Cameron and Osborne have been understandably cautious. Osborne has seen fit to develop Labour's approach rather than break with it; tweaks rather than an overhaul. But with the current economic crisis being likened to the great crash of 1929, that’s not good enough. It won’t be the crash that causes the long term problems but the flawed policy responses that follow it. What we need now is a clear break, a clear alternative to Gordon Brown’s financial mismanagement.

One thing Cameron is not short of is ammunition; Brown's much-touted economic stability was built on the rickety foundations of a credit and house-price boom. Cameron will need to push home the fact that while Gordon talks about the need for more "transparency in the city" he engages in 'off the balance sheet' PFI accounting practices which would have corporate executives brought before a court of law. That while Brown now criticises the "irresponsible behaviour" in they city, he didn’t care about the debt or the "irresponsible behaviour" when it actually mattered, he didn’t care about the house price bubble; he just reaped in the extra taxes.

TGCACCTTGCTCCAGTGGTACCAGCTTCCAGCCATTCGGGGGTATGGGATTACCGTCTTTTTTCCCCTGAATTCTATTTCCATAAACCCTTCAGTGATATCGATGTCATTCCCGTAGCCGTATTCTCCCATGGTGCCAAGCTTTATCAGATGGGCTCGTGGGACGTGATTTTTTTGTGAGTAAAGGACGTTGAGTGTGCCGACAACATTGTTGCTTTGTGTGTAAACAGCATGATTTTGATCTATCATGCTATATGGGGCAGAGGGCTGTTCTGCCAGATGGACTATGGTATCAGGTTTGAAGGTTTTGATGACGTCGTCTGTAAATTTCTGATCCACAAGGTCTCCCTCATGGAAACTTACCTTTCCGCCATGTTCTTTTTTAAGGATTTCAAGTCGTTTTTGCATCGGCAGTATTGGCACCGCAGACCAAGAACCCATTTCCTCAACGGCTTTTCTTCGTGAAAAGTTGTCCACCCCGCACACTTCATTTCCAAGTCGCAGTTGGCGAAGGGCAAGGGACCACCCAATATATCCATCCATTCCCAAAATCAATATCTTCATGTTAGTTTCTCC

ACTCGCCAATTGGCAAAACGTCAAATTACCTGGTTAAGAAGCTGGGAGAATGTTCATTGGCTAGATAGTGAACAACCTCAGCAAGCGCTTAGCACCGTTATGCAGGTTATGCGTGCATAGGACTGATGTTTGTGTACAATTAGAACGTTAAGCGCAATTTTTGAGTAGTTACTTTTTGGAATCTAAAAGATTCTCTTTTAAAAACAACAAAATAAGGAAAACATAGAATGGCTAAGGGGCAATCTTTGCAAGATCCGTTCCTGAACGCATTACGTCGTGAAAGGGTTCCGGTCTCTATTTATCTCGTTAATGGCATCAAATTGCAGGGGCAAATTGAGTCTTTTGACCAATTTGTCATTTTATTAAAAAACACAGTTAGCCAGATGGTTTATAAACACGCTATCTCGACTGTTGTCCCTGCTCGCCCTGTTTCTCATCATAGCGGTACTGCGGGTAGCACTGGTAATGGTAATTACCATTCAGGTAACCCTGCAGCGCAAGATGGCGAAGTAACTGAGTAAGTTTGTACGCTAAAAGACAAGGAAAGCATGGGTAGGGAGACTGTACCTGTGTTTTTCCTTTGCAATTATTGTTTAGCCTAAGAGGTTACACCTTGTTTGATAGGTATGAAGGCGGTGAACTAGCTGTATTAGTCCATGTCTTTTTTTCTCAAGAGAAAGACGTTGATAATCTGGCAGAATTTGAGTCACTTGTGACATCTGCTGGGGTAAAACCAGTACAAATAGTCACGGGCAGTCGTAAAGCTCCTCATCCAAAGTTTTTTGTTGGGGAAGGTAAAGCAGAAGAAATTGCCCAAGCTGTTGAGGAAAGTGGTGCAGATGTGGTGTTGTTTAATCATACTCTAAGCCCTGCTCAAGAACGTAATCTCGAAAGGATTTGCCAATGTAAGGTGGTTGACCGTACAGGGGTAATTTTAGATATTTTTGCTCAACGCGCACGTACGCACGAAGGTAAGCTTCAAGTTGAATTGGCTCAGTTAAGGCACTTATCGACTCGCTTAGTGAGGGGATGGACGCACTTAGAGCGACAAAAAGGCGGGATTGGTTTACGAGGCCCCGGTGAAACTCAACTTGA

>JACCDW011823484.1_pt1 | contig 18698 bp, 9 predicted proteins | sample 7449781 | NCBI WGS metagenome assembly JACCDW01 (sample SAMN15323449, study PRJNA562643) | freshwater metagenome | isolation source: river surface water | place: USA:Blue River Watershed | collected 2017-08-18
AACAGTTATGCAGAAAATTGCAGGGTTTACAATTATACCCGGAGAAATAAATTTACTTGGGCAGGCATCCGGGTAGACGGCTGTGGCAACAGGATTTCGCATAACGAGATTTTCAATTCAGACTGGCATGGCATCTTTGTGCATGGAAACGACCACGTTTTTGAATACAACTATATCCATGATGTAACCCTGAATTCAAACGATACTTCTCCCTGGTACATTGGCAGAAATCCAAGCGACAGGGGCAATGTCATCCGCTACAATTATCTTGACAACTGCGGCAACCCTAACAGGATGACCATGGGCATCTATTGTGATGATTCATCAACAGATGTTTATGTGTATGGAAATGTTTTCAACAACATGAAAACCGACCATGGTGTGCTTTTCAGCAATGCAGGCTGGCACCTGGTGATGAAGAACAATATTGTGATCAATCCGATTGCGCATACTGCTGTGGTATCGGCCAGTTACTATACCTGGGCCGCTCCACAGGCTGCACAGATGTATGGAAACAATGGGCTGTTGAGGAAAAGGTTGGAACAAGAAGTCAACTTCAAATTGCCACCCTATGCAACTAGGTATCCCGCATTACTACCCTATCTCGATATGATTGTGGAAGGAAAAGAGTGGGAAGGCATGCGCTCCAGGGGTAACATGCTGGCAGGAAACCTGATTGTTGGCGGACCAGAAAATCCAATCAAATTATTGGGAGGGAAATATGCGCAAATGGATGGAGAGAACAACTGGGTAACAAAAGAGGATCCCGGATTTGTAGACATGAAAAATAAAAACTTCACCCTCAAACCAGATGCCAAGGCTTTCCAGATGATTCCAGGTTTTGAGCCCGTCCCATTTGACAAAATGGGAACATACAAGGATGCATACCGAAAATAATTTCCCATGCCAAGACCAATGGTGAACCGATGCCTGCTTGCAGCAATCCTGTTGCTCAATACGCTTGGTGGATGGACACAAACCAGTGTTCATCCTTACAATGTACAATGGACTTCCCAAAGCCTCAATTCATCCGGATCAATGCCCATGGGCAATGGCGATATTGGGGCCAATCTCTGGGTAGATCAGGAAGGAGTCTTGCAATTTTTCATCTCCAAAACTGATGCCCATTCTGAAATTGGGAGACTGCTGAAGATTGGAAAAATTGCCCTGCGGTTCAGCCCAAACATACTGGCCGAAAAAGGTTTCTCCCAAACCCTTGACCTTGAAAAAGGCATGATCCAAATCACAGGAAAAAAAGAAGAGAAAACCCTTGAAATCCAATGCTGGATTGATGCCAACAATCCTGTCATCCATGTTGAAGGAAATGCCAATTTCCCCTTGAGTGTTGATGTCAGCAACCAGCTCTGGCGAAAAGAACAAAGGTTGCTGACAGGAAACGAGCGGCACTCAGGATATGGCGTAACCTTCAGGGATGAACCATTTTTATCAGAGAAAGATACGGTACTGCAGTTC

But its not enough just to find fault with Labour. If we are to look like the government-in-waiting, then Cameron will need to appear statesman like. A crisis presents politicians with an opportunity; Cameron must seize the one presented by the current financial turbulence to espouse the sort of tough medicine, good house keeping economic policy reminiscent of the Thatcher years. We have to use our spot in the lime light to spell out how we would handle the crisis.